Landscaping can be an expensive component of a project and choosing the wrong plants for the space only adds to the cost over time. So how can you be sure you get it right? Start by selecting plants appropriate for the space and consider the level of maintenance the client desires.
Choosing the Right Plant for the Right Place Our Landscape Architecture and Land Development teams recently did a site visit to a park in downtown Atlanta completed by another firm. It was a little shocking the number of columnar shaped trees that had been specified. Here we were sweating on a 90-degree Georgia summer day, and the miniscule shade that was provided came only from thin, fastigate shaped trees. These trees may be appropriate in tight spaces or where viewsheds are important, but they are not suitable for public parks where shade is at a premium. In addition, large shade trees provide so much more than, well, shade. Their leaves collect an incredible amount of rainwater, creating less runoff, provide wildlife habitat, improve air quality, curb wind effects, lower temperatures, and create microclimates. This is a very large park with a lot of space, and planting columnar trees was certainly a missed opportunity.
In addition to considering how plants could serve the needs of the space, one must also consider if the environment serves the needs of the plants. There are many examples of where architects and designers try to force a plant species out of their comfort zone or do not understand the type of environment that the plant requires. For example, at the same park, Wax Myrtles were planted against a west-facing large stone retaining wall. Wax Myrtles are generally a great plant – they are native, evergreen, and drought resistant. What they can’t do is tolerate a lot of intense reflective heat and, therefore, were suffering against the stone wall with dead branches and scorched leaves. They had been installed years prior, and they just could not acclimate. Specifying the right plant for the right place is critical to achieving a sustainable landscape.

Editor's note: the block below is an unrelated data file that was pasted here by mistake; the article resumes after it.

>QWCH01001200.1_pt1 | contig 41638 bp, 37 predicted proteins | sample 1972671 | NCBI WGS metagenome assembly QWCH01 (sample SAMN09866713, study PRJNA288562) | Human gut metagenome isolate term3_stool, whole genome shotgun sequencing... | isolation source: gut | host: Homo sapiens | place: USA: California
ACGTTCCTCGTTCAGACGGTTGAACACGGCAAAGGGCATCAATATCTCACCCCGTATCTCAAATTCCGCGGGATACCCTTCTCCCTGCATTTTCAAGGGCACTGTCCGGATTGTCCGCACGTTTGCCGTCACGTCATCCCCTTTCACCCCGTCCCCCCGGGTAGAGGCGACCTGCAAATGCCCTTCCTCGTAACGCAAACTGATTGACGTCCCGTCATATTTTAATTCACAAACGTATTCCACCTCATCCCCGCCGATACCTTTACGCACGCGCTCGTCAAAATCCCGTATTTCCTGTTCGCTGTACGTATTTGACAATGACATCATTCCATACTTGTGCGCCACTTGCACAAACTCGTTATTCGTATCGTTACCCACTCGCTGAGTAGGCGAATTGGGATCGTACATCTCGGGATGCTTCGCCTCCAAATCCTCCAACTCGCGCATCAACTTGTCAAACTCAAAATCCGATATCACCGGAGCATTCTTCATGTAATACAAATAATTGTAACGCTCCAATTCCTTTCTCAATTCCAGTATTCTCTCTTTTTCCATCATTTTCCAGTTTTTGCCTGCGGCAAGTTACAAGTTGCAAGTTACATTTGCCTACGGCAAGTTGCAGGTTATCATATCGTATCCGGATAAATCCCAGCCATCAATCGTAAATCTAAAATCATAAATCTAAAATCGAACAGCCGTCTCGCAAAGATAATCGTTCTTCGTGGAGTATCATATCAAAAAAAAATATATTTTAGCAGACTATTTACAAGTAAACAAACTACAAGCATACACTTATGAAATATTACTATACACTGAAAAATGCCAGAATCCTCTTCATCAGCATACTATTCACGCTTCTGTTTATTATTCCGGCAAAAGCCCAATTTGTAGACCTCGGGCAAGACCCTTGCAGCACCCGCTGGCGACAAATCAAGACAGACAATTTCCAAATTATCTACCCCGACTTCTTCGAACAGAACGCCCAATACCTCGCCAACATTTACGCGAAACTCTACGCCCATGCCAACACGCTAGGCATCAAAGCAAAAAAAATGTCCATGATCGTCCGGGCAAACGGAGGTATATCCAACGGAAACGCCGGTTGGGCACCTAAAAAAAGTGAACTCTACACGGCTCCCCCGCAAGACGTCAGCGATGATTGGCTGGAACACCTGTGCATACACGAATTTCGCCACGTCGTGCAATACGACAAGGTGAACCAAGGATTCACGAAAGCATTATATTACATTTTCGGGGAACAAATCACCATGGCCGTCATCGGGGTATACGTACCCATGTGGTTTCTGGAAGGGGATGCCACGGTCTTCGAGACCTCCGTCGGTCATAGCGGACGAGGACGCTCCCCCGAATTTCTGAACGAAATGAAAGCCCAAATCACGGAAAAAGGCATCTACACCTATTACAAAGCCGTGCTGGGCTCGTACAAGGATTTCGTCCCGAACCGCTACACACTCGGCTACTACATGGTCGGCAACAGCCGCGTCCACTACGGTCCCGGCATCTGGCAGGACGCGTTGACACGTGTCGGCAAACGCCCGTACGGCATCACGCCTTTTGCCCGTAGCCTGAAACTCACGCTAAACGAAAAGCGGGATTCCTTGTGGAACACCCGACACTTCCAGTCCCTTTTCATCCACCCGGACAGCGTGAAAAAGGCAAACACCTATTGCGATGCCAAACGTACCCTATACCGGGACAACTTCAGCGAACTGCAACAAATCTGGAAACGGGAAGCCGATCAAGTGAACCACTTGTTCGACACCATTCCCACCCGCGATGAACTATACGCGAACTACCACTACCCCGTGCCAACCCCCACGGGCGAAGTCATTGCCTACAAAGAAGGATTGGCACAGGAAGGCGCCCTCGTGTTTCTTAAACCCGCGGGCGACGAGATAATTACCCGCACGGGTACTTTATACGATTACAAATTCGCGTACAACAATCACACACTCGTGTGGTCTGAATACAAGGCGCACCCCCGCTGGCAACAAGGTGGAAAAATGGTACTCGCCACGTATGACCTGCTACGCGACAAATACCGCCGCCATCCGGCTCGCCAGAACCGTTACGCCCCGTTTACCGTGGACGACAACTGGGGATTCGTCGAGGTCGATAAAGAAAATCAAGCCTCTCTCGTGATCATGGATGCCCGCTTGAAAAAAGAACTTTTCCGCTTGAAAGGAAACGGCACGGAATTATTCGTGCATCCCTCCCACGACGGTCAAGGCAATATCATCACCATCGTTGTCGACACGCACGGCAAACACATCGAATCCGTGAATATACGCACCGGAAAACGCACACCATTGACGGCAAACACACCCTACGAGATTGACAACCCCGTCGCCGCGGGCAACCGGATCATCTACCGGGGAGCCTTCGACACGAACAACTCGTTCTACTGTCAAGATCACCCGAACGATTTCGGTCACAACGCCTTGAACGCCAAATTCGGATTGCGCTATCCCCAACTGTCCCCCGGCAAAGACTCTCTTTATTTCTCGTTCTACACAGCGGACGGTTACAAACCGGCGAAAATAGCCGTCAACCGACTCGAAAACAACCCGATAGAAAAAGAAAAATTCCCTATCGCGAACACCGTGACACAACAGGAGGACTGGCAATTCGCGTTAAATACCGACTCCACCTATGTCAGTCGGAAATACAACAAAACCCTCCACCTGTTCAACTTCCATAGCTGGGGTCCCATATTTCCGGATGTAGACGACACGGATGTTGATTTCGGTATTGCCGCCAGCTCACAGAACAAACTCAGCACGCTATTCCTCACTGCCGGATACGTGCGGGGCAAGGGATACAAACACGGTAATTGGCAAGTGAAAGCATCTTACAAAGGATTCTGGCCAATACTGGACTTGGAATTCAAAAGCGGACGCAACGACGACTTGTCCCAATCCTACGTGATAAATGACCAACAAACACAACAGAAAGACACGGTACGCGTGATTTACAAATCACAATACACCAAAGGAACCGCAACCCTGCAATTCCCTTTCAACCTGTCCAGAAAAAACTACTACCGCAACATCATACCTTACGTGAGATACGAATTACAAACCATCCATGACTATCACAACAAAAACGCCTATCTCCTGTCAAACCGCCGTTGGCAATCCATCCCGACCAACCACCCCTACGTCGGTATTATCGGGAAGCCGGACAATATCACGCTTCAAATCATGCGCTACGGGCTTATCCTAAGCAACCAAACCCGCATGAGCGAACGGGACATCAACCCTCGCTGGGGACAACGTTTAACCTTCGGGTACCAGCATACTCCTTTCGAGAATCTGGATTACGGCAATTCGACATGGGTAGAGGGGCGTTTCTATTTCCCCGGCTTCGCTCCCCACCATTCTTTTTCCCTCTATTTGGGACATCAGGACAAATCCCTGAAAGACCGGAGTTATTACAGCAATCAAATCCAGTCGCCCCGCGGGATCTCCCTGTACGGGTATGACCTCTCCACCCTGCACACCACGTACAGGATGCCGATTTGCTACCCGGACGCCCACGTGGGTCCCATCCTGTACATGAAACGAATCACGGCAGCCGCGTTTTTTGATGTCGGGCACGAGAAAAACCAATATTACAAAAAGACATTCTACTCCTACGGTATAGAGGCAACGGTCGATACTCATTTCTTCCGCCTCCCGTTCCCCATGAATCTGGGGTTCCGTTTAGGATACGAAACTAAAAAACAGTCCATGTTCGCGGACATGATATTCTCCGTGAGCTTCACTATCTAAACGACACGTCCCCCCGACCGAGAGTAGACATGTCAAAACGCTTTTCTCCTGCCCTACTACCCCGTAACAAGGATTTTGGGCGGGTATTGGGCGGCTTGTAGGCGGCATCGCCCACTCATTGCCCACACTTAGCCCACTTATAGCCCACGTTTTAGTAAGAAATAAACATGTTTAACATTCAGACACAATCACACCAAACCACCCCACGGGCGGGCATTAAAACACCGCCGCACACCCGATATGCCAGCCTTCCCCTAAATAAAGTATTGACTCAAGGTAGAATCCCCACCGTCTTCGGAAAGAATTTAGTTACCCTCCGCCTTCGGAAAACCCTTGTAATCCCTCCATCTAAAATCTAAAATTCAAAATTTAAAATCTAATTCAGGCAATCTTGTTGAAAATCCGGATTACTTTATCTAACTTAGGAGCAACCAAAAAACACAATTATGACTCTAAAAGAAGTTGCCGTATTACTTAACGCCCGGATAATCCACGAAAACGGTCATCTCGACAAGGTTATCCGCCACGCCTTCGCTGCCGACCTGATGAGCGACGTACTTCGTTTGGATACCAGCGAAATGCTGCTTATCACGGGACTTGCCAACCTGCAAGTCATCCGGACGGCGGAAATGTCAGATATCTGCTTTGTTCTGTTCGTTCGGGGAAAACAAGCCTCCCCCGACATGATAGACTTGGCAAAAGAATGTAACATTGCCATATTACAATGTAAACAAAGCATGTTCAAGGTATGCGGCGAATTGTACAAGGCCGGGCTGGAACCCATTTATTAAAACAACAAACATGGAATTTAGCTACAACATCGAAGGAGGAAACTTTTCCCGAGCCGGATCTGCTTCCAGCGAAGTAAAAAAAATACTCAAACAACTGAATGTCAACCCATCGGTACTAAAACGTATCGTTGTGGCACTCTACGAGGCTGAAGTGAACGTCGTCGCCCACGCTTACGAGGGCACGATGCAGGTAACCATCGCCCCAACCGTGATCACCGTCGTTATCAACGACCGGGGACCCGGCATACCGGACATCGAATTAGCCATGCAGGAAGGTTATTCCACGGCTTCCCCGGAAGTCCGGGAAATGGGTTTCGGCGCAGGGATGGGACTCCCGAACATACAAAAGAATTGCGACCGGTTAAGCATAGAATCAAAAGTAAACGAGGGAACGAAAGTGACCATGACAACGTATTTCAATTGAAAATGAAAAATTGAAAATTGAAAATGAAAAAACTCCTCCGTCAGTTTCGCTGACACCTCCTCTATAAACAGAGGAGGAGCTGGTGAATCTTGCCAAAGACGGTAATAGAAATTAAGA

Planting for the Desired Level of Maintenance A topic that isn’t often discussed with a client is the desired level of maintenance for the finished project. The client may want an English garden, but if their intent is to hire a “mow and blow” maintenance service, that beautiful English garden will quickly become a mass of weeds. English gardens may seem maintenance-friendly, but most maintenance staff cannot tell the difference between a weed and a perennial.
Adding a plethora of different plant types compounds the maintenance problem. Planting many different plant species requires the maintenance team to spend more time addressing each plant type’s needs. That’s great if the client plans to hire a more detailed maintenance team, but it leaves a lot of opportunity for error in a “mow and blow” scenario. Simplifying the plant palette can greatly reduce the level of maintenance and help the plantings thrive. When simpler maintenance is desired, massings of shrubs may be the best choice.
Groundcover and hedges can also be friends or foes. If the planting bed contains only one type of groundcover and just trees, the right selection can deter weeds and actually reduce the level of maintenance. Hedges require effort to maintain to the height specified in the design. If simpler maintenance is desired, a loose structured evergreen that will grow to the desired height might be specified in place of a formal hedge.
No one wants to design a beautiful landscape only to see it deteriorate once installed. By considering the needs of the space and the needs of the chosen plants, you can help ensure both thrive over the long run. Gaining a clear vision of the client’s maintenance desires in terms of both effort and cost will correctly guide planting choices.
About Jason Weckerly
Jason Weckerly leads Foresite Group’s Landscape Architecture Practice Area nationwide. As a Landscape Architect, Jason has always been interested in how an existing site can cohesively blend with the proposed program. He has a Bachelor’s degree in Environmental Design from Arizona State University and has been with Foresite Group since 2011. With more than 25 years of experience, Jason has a special interest in in the sustainability of projects well after the contractor has left the site, as well an aesthetic approach of less is more.